Films and television shows set in San Francisco capture some of its best views and most famous sights, and this short list will tell you where to find them.
Alcatraz has featured in so many films it probably deserves its own videography. If you're looking for spots in San Francisco where films were made, this place may have the highest concentration of them in town.
Movies About Alcatraz
You'll find plenty of car chases set on San Francisco's hills, but Bullitt
, the 1960s thriller starring Steve McQueen features one of the great car chases in cinematic history. The filmmakers used most every street in the city, editing them into sequences that would require a Star Trek
-style transporter to execute in real life. We don't recommend trying to recreate those flying jumps for yourself, but you'll find some of the steepest streets featured in the film on Russian Hill.
Clint Eastwood's first outing as Harry Callahan, a determined cop hunting down the psychotic Scorpio is set in San Francisco. Some of the sights featured include Saints Peter and Paul Church, where the priest is shot by the rooftop sniper, who by movie magic was filmed blocks away perch by the way is located at the Dante Building (1606 Stockton). The elevator scene was filmed at The Cannery near Fisherman's Wharf and the hill with the big cross on top is Mount Davidson in South San Francisco. Other sites include City Hall, the Hall of Justice (850 Bryant Street) and 555 California Street.
High AnxietyA Mel Brooks farce that draws on Alfred Hitchcock's films features a psychiatrist with a fear of heights. Tipping its hat to Vertigo, the obscene phone call scene was filmed at Fort Point, near where James Stewart fished Kim Novak out of the Bay. The Hyatt Regency Embarcadero Center's 17-story tall atrium also features in several scenes.
Amy Tan's novel about generational and cultural conflicts between a small group of traditional Chinese immigrant women and their more liberated Chinese-American daughters is set in Tan's home town of San Francisco, with many scenes filmed in Chinatown.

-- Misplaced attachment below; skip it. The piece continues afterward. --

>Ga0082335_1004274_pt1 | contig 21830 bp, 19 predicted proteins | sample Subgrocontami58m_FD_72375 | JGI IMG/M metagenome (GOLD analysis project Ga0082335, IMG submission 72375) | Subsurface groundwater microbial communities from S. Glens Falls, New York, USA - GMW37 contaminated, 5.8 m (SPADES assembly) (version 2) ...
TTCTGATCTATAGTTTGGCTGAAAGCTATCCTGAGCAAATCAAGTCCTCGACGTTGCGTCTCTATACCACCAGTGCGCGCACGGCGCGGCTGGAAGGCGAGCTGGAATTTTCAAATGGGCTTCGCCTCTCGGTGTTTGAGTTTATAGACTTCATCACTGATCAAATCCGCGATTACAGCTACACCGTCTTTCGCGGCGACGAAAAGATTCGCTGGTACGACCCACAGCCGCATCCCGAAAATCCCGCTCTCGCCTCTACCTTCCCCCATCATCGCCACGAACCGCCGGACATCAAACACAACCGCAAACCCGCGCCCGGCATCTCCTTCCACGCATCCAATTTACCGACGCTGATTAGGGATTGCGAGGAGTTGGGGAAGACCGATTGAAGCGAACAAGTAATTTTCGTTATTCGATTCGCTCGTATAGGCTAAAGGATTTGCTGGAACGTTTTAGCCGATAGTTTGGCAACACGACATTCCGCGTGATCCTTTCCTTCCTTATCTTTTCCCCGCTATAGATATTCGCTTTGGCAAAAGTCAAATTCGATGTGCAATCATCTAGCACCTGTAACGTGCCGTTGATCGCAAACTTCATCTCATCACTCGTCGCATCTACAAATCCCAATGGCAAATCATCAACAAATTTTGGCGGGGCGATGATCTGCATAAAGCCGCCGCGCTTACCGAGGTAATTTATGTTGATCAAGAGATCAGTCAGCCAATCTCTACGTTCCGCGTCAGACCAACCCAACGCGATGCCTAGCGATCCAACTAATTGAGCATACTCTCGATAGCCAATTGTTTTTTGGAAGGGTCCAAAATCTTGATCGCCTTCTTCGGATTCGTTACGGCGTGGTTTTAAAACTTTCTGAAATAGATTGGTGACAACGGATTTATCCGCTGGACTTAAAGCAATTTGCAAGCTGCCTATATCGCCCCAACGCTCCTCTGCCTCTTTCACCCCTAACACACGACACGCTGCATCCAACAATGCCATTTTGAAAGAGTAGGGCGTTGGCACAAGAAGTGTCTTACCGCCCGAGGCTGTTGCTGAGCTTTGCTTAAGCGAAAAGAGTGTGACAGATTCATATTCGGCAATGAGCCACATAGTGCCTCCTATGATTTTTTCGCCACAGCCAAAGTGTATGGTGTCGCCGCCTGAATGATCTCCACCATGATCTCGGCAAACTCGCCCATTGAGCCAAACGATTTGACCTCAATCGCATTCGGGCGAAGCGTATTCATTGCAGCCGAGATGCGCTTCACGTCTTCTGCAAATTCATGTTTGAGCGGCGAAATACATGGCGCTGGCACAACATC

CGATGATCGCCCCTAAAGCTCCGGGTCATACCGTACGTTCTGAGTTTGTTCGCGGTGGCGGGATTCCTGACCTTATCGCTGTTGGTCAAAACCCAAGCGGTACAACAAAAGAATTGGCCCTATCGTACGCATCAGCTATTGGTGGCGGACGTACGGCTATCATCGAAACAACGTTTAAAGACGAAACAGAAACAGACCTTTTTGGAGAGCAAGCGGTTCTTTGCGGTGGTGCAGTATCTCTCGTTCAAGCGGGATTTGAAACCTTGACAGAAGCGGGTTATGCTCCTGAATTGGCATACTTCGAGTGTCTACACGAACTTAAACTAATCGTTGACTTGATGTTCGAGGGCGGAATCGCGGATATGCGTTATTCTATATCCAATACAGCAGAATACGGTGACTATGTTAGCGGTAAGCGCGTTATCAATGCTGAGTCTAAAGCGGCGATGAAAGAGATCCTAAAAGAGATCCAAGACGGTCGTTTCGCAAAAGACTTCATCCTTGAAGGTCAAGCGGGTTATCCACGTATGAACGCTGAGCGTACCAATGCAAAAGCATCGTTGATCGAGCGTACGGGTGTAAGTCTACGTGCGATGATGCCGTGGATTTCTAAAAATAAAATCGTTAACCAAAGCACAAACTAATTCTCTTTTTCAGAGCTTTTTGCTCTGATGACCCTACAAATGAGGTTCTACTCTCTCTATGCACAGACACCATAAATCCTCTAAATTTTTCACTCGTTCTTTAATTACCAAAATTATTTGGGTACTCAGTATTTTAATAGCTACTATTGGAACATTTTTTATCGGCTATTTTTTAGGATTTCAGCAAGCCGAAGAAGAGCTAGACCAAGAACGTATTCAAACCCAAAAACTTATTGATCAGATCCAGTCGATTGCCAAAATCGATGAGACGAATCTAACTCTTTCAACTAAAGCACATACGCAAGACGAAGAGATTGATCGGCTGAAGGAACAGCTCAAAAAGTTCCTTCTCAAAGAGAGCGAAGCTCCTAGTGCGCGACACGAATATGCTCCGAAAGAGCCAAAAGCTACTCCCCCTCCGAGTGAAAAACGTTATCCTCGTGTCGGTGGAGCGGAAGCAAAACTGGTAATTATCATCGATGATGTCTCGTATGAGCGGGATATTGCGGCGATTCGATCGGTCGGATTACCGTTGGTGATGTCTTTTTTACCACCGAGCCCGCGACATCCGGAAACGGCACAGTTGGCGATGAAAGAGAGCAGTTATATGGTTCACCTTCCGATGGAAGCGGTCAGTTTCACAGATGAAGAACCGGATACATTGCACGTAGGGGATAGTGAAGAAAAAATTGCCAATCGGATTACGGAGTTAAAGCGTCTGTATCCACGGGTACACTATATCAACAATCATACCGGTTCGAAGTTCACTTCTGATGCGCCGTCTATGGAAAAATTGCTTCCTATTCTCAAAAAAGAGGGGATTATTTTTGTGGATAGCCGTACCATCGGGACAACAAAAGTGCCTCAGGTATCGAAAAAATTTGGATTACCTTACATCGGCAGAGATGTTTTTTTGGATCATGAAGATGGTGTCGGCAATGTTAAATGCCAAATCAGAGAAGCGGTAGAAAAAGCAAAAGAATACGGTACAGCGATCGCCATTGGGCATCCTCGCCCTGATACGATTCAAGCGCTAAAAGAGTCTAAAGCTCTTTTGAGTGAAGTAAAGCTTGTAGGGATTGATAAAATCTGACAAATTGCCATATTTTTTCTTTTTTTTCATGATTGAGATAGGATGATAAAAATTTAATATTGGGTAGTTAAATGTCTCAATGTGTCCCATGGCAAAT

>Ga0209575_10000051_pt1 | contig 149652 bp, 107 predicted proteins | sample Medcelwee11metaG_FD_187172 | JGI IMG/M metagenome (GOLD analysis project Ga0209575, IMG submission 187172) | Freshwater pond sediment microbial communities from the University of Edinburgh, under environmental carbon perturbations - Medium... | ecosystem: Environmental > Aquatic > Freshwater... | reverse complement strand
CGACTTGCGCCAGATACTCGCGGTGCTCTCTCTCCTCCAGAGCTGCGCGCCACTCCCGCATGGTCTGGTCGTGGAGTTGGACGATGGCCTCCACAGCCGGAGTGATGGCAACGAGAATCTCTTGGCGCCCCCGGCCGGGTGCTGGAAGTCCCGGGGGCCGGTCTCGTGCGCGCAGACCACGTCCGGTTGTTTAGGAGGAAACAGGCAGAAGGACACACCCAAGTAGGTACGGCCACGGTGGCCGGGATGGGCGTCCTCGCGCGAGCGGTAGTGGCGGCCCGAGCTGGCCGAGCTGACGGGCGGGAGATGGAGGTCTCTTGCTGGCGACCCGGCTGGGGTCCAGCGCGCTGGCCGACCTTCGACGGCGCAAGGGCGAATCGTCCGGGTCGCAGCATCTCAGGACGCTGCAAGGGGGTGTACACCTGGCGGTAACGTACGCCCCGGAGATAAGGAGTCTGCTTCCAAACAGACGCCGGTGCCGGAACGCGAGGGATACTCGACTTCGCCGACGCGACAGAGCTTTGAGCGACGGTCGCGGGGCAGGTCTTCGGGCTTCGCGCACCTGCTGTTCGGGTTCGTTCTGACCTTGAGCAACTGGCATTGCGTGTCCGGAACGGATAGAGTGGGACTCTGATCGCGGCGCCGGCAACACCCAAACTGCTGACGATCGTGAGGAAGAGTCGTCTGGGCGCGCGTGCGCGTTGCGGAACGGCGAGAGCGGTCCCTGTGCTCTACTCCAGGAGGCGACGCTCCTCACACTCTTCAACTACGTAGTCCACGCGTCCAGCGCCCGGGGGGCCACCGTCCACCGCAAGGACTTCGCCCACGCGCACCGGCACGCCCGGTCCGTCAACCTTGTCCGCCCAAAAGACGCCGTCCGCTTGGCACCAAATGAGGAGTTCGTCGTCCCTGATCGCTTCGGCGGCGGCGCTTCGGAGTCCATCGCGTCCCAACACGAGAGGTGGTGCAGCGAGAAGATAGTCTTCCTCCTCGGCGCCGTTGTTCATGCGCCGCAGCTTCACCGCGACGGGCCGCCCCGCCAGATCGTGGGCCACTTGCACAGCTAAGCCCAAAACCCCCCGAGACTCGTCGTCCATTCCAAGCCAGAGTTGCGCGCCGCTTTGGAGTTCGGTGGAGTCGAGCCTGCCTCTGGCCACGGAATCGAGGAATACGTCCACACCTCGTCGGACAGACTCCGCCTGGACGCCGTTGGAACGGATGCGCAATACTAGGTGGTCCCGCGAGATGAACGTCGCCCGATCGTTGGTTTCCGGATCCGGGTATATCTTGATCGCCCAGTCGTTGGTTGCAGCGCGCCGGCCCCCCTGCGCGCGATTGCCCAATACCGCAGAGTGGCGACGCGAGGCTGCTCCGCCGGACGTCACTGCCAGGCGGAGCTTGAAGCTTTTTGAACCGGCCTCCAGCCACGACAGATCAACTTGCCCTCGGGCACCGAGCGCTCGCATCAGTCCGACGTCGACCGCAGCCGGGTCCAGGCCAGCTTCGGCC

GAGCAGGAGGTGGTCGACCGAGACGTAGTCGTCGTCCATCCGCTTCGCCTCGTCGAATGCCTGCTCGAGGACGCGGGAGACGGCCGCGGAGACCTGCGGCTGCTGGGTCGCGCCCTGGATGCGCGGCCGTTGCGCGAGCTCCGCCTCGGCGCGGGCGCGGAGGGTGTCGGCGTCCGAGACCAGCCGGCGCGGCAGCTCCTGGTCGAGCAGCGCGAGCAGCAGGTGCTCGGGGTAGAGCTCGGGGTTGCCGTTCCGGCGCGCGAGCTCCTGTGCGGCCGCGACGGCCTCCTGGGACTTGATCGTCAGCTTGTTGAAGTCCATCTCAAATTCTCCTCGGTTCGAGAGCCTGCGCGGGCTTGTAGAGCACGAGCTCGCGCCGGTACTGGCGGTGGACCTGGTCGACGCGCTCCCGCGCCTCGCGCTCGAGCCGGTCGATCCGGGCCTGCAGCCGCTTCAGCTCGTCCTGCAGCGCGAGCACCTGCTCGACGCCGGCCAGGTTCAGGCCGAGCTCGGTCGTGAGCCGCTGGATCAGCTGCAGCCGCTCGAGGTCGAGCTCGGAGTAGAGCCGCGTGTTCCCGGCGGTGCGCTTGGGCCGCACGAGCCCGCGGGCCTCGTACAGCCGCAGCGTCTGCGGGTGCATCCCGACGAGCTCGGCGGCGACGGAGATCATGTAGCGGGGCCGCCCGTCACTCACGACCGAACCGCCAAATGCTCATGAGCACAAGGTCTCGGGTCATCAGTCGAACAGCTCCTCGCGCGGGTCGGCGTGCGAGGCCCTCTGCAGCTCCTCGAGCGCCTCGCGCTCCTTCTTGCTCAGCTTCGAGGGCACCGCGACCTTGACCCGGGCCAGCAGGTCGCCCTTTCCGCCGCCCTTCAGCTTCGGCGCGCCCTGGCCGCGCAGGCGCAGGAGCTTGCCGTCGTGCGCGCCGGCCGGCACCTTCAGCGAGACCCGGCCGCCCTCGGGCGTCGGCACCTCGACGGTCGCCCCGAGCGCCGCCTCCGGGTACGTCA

Trekkies will know that San Francisco is the headquarters of fictional Star Fleet Command and the United Federation of Planets, and it also features prominently in the fourth Star Trek
film. The easily recognizable Golden Gate Bridge probably won't get hit by a cosmic storm when you're there, nor will you see a Klingon ship flying under it, but it's fun to imagine. The so-called Sausalito Cetacean Institute is really the Monterey Bay Aquarium (which appears in the film with the San Francisco skyline superimposed in the background).
Tales of the CityArmistead Maupin's stories present an interesting look at life in San Francisco in the early 70's from the viewpoint of an eccentric apartment building owner. The fictional Barbary Lane is actually Macondray Lane on Russian Hill (1801 Taylor Street at Green), a nice place for a hillside walk.
In this Alfred Hitchcock classic, a detective tails a cool, glamorous woman around equally glamorous San Francisco of the 1950s. The film's most famous scenes feature many of the city's iconic features, including the Golden Gate Bridge and Nob Hill.
The iconic row of Victorian-style houses with the San Francisco skyline behind them can be seen from Alamo Square Park above Steiner between Fulton and Hayes. Opening scenes of the television show Full House
were filmed in the park, but the "house with the red door" is not located here, but further west at 1709 Broderick.
North of the park at Steiner and Broadway is the house where the out-of-work actor played by Robin Williams works as his ex-wife's nanny, dressed up as a 60-year-old British woman named Mrs. Doubtfire, just to see his children.
Guide to San Francisco Victorians in Movies and Television